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La Même Gang. Photo courtesy of the artists.

La Même Gang Blend Afrobeats & Trap Exceptionally In Their New Tape 'Linksters'

The trailblazing Ghanaian collective show off their growth and versatility on their highly-anticipated sophomore project.

La Même Gang is the collective that is shaping the new wave of urban music in Ghana. This enviable squad is made up of six creatives: Darkovibes, $pacely, Kiddblack, RJZ, Kwaku BS & Nxwrth.

The Accra-based supergroup is part of a new school of African artists who are navigating a shifting musical landscape on their own terms. By connecting with their fans organically on social media, as well as through live performances, La Même Gang has gained quite the dedicated following.

After topping charts with their first project, La Même Gang follows up with Linksters, a 2.0 version of the 2017 La Même Tape and a 20-track body of work functioning as an extension of the collective's personality. With two sides to the tape, there's something here for everyone.


La Même Gang. Photo courtesy of the artists.

While they are individual powerhouses, the bond they share together in music has created a brotherhood that fosters each artist's growth, while still offering opportunities for collaboration. They share precious and emotional moments on their lead single "Stone Island"—an appreciative song to each other that explores brotherhood and oneness.

Other standout tracks include "Gold Coast," an ebullient love-letter to Ghanaian girls that enlists Nigerian vanguard act Odunsi the Engine and "Accra Stay by Plan," a dancehall-flavored rendition that addresses the hardships and hustles of Accra.

Darkovibes' vocals float effortlessly over the groovy and funkadelic Altra-Nova production on "Up/Down," we're loving the sing-song delivery and playful wordplay on Kwaku BS' verse, while RJZ's high-pitched, catchy chorus seals the deal.

La Même Gang - Stone Island (feat. Darkovibes, RJZ & Kiddblack) youtu.be

Linksters includes a diverse array of vocal features including Sarkodie, King Promise, Medikal, Kobla Jnr, Pappy Kojo, Odunsi the Engine and Odartei.

Musically, the tape features productions from noteworthy beatmakers like Nova, Kuvie, Zodiac, Killmatic, Eargasm and of course Nxwrth—the producer at the forefront of Ghana's buzzing trap scene and the mastermind behind the growling melodies in subversive trap bangers like "Bonjour" and "Terminator."

With Linksters, La Même Gang display their growth and versatility in a phenomenal way. By blending afrobeats and trap, the boys have served a thrilling musical experience for the die-hards as well as new listeners.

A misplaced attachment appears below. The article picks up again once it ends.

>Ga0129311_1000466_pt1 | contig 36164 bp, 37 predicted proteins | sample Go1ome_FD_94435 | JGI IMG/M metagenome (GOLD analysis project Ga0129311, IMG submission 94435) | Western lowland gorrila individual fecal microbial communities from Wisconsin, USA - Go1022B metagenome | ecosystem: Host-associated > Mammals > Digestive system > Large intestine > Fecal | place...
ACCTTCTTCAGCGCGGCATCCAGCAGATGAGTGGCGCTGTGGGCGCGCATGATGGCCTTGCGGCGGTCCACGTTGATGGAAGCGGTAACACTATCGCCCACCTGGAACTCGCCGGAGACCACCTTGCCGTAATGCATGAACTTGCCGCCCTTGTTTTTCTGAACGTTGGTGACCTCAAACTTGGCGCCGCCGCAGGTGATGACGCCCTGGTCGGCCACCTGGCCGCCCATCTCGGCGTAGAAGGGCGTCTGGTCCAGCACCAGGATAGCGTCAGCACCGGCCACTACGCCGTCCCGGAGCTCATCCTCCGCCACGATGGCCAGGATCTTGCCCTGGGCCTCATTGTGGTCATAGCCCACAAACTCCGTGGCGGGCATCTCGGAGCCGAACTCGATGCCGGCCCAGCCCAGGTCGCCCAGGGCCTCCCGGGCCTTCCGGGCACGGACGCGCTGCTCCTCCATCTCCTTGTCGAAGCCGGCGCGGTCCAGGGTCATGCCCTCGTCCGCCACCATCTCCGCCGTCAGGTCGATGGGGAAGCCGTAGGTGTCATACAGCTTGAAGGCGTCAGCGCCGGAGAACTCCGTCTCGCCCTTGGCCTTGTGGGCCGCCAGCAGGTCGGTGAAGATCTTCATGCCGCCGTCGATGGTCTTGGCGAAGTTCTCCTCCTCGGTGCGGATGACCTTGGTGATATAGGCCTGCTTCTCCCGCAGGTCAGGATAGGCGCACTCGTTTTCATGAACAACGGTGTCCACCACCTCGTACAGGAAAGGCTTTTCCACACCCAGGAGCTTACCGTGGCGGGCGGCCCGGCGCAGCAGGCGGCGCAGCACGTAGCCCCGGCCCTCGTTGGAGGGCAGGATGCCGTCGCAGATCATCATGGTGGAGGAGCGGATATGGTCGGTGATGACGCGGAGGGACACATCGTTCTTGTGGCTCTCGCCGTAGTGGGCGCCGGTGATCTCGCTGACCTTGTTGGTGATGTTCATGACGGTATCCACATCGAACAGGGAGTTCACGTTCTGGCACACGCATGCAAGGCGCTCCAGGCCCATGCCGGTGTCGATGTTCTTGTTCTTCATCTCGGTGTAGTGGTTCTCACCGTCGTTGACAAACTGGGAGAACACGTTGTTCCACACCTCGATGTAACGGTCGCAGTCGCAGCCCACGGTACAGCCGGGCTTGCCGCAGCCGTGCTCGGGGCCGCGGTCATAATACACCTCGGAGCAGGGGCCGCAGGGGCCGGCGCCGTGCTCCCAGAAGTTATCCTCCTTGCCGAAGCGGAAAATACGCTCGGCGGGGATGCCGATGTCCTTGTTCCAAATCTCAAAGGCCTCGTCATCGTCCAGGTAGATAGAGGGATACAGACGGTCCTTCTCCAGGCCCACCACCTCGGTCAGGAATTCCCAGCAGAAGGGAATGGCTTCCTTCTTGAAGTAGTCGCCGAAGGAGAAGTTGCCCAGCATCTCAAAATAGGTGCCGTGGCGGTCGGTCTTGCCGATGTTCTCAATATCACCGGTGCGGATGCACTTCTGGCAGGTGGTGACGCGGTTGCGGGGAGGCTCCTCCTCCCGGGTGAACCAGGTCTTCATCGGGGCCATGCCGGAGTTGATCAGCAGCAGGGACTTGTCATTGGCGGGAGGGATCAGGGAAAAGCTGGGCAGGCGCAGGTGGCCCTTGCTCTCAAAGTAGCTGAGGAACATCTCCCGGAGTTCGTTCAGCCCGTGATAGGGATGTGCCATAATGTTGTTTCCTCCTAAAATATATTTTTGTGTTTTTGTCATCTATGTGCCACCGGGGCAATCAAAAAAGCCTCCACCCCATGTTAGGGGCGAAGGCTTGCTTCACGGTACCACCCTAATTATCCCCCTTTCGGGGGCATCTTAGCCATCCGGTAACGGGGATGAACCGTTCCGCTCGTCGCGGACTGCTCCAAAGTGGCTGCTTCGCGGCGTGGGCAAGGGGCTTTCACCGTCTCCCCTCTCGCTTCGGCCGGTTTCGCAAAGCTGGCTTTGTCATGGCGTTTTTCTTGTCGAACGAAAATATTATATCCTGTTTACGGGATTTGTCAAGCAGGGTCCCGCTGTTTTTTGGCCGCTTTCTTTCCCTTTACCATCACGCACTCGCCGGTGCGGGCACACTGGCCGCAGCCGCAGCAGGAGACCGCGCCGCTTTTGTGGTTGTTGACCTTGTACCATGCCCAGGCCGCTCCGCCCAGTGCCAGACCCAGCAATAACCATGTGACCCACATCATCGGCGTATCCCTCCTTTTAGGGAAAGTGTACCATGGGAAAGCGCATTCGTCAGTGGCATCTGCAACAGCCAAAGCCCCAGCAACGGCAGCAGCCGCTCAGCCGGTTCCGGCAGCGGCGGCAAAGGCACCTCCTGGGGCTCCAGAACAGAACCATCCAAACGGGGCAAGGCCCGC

Stream Linksters below.

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Image via TONL.

Uganda Has Lost Millions of Internet Users as a Result of Its Controversial Social Media Tax

The infamous tax is effectually driving Ugandans off the internet.

The number of internet users in Uganda has declined significantly since the implementation of the highly-criticized tax on social media, which went into effect in July of last year.

While the government claimed that the tax would assist in raising government revenue and help "maintain the security of the country and extend electricity so that you people can enjoy more of social media, more often, more frequently," said Uganda's Finance Minister Matia Kasaija at the time. President Museveni also suggested that the tax would help "curb gossip" online.

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Cover art for Riky Rick's "You and I"

The 14 Songs You Need to Hear This Week

Featuring Riky Rick, Mr Eazi, Moonchild Sanelly, Burna Boy, Blinky Bill, Niniola and more.

Every week, we highlight the cream of the crop in music through our Best Music of the Week column.

Here's our round up of the best tracks and music videos that came across our desks, which you can also check out in our Songs You Need to Hear This Week playlists on Spotify and Apple Music.

Follow OkayAfrica on Spotify and Apple Music to get immediate updates every week and read about some of our selections ahead.

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Image courtesy of Doubleday.

Oyinkan Braithwaite's 'My Sister the Serial Killer' Is the Lagos-Set Novel Rocking the Crime Thriller Genre

We speak with the Nigerian author about the success of her debut novel, and breaking the boundaries of "African Lit."

"I have always been drawn to dark topics," says Oyinkan Braithwaite, the 30-year-old Nigerian author behind the critical darling of a novel My Sister, the Serial Killer.

Her declaration helps explain the subject and title of her debut novel, which tells the story of Ayoola, a young woman who has developed a not-so-healthy habit of murdering her boyfriends, leaving her older sister, the book's protagonist, Korede to clean up her mess. You may have noticed it's ubiquitous cover—which features a young black woman wearing a headwrap, casually looking on as a knife-wielding hands is reflected in her sunglasses—on your timeline or at your local store. The internationally-released, Nigerian-made novel sits confidently on retail shelves previously reserved for mass-market thrillers.

The dark and humorous, Lagos-set novel is extreme—but not just because of all the murdering that happens. It also examines the extreme nature of the many things that can push people to the edge. For the sisters, it's: intergenerational trauma, abuse, the prevalence of a culture that rewards beauty above all else, as well as having to battle with their own personal shortcomings—just to name a few.

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